The view from the Iron Fort doesn’t scream ‘castle town’.

Went to get cash out from an ATM. A man in a yellow t-shirt followed me into the booth with the machine, which put my heckles up. As I got my cash, I pretended to pocket it but kept it in my fist. As I squeezed past, he tried to  unobtrusively get his hand in my pocket and, when that failed, followed me out of the booth without trying to take money out himself, and began walking behind me. I’d stupidly walked out in the opposite direction from which I’d approached the bank, and had no idea where I was going. I was shocked – this had all taken less than 20 seconds – and just kept walking towards what seemed like an empty street. Got my act together and turned to confront him, at which point he ran across to the other side of the road and down a path by the fort’s moat. An unpleasant experience that I somehow shook off quite quickly and, having the hypothetical-shower-argument equivalent of imagining how I’d have turned the tables on him somehow, walked back to the hotel through the bazaar.

Spent a few more hours at the Royal Guest House talking to the family before they ran me to the station. After a dull journey, with no view through the pitch black outside the windows, arrived at the grim Agra Fort station. My taxi driver Saleem gave me tons of advice for Agra, told me about the public’s opinion of news media in India, and showed me his three Bhupi-like guest books.

After a good meal of chicken curry, garlic naan and jeema rice on the rooftop overlooking the Taj Mahal – just visible against the glow of the horizon – settled in to write this up and sleep. Got to get up at 5am to watch the sunrise.

Day 5: Agra

September 1st

Didn’t get to sleep ‘til gone 2, so decided to take Saleem’s advice and go to the Taj Mahal early on Monday instead. Fewer crowds, apparently.

Instead, up at 9 – well-rested for the first time this trip – and out on the Taj Nature Walk. Nice, well-maintained pathways through valleys and small peaks, with the dome of the Taj always visible from the latter. Loved it. Reminded me of one of my favourite parts of visiting Hong Kong, setting off on treks with only a destination in mind and having to do some orienteering to find it. Somehow always ended up in a storm drain in HK though.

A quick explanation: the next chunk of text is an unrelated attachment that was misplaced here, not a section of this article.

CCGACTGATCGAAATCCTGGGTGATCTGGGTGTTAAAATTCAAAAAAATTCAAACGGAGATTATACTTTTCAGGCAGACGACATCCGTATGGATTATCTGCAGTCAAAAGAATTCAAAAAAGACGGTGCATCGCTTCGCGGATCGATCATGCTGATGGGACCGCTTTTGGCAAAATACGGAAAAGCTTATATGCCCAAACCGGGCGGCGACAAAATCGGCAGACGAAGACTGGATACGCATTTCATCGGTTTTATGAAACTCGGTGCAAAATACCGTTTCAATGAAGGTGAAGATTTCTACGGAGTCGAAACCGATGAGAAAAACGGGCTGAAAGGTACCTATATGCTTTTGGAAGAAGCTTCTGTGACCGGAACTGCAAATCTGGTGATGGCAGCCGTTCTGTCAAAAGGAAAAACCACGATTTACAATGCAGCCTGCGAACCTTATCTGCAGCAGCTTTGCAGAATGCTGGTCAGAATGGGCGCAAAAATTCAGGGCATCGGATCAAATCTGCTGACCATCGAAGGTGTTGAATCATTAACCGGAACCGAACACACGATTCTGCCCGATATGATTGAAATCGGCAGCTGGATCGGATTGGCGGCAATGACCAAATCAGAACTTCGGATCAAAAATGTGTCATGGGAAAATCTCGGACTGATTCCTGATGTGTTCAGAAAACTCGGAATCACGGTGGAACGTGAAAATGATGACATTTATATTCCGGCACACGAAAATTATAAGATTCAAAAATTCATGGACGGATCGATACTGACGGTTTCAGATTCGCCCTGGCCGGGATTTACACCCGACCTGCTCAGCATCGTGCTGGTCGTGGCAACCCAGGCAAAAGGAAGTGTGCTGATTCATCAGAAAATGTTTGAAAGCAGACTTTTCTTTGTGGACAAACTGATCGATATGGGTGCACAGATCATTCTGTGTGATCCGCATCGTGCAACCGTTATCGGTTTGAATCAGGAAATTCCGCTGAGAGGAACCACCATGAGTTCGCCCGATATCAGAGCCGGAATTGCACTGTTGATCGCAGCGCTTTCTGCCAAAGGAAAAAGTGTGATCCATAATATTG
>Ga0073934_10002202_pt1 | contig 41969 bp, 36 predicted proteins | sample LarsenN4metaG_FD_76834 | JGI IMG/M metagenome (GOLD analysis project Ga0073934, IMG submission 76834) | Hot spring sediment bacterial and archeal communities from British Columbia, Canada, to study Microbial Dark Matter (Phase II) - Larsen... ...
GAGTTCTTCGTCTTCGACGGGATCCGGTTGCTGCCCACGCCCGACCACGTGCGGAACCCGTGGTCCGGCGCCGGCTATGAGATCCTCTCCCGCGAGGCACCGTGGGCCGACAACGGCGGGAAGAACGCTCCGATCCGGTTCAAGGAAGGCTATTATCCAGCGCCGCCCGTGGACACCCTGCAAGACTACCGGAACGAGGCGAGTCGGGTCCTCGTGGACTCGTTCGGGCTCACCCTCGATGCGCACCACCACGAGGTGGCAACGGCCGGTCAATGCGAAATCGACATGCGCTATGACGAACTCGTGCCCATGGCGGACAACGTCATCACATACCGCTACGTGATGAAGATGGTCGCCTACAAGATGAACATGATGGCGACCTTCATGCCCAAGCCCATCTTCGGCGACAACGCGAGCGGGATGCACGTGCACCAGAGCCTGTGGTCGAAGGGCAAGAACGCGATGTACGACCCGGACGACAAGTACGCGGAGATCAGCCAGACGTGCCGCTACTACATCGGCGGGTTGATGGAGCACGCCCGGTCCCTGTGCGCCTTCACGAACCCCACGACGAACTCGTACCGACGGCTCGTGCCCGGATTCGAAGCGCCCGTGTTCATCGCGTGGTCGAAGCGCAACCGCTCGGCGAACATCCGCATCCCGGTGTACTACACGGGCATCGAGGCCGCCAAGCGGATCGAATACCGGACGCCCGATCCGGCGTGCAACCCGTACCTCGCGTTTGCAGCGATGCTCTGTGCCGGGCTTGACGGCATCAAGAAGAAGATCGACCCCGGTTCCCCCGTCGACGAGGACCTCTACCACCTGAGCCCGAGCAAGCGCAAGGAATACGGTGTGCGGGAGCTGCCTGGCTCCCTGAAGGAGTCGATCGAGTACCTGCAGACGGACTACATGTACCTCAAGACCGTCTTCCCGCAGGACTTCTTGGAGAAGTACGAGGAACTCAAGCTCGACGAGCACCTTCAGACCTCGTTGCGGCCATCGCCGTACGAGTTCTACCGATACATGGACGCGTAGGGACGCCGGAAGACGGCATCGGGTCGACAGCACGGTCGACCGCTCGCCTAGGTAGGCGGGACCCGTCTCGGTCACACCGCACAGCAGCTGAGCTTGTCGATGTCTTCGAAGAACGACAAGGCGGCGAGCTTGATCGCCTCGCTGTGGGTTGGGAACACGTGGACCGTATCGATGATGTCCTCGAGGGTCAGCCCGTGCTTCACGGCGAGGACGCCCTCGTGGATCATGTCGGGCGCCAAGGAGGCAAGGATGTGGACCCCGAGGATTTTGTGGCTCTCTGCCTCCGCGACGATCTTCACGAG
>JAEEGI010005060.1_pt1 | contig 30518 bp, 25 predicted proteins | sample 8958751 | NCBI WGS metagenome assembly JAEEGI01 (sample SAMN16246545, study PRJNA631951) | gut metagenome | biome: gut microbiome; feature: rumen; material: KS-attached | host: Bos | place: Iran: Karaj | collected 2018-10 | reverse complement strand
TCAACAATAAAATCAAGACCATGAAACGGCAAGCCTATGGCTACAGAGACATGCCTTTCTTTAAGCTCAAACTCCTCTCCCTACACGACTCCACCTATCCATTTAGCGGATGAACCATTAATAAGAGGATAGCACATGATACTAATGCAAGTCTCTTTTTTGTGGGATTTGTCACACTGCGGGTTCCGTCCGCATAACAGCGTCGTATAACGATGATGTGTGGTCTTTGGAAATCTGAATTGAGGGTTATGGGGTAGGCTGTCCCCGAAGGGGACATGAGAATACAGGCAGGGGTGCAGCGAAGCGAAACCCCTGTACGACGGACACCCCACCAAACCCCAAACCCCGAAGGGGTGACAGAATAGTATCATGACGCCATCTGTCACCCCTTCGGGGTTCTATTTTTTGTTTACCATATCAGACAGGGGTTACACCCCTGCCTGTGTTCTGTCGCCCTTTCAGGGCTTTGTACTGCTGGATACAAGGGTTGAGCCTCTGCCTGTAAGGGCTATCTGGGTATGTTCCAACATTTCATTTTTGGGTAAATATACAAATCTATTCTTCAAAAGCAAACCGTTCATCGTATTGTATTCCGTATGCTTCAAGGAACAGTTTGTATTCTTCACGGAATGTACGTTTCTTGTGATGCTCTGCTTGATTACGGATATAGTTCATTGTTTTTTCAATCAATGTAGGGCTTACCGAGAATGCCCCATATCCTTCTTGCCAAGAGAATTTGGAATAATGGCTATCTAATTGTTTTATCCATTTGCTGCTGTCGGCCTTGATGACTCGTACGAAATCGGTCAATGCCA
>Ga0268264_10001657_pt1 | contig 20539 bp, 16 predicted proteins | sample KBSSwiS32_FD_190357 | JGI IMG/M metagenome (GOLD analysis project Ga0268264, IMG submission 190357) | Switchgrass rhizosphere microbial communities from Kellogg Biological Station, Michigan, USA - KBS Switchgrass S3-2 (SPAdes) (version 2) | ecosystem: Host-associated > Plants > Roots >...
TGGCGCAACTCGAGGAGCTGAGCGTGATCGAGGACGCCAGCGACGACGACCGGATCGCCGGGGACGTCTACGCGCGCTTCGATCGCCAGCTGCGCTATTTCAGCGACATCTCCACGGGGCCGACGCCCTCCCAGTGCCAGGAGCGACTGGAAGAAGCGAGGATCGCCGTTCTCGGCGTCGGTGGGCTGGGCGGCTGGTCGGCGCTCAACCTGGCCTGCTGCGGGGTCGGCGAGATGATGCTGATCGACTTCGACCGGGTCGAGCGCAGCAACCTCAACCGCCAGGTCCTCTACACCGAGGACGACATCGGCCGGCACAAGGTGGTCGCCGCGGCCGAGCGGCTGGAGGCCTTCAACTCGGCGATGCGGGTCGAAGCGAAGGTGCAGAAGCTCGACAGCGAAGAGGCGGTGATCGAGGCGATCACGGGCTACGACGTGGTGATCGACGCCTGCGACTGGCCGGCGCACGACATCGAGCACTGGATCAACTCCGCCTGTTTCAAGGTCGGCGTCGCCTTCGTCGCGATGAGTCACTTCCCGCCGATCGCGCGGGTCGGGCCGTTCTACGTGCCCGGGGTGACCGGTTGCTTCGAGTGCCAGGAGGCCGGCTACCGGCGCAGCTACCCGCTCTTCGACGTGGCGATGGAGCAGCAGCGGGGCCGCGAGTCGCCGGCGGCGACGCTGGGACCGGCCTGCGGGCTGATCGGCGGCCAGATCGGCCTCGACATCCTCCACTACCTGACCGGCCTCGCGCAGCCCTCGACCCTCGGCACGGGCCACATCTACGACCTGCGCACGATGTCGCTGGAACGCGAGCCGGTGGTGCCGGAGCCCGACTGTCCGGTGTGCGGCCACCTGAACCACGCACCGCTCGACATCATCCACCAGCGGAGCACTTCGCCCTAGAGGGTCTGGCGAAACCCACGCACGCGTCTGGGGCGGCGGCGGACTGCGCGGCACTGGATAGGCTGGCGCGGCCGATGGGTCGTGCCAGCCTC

The Taj Mahal from the Taj Nature Walk

Was walking through Agra’s winding side streets when the tail end of this year’s relatively dry monsoon season caught up with me. Fat, heavy drops that all seemed individually visible as they fell and were certainly distinguishable when they hit me like a Smurf’s fist. Had to take shelter in a doorway for the 15-20 minutes it took to pass. The streets cleared immediately. Save for the odd pair of sodden, laughing stragglers, Agra became very quiet and still. I quite liked it.

The rain-soaked streets of Agra

Had brought my new raincoat and, as a man in the opposite doorway watched, proceeded to get the zip thoroughly stuck halfway up on the first go. By the time I’d pulled the fabric free, the rain had slowed to a dribble.

After a few detours round impassably flooded streets, I found the main road that the Vodafone shop was apparently on, as I need an Indian number to book train and coach tickets. The mood had turned – now tuktuk drivers were refusing to take no for an answer, with one following me for close to five minutes shouting potential destinations, and even turning round in traffic to continue when I doubled back to shake him.

Stallholders approached, offering everything from beer to ForEx to opium. Ended up hailing a tuktuk from the other side of the road just to get away, and left without a phone. It’s the last time I’ll try to write about this as it’s getting repetitive, but the combative way of selling to tourists is exhausting and easily my least favourite part of the journey so far. I know I need thicker skin and it’s just culture shock. It makes me feel very vulnerable.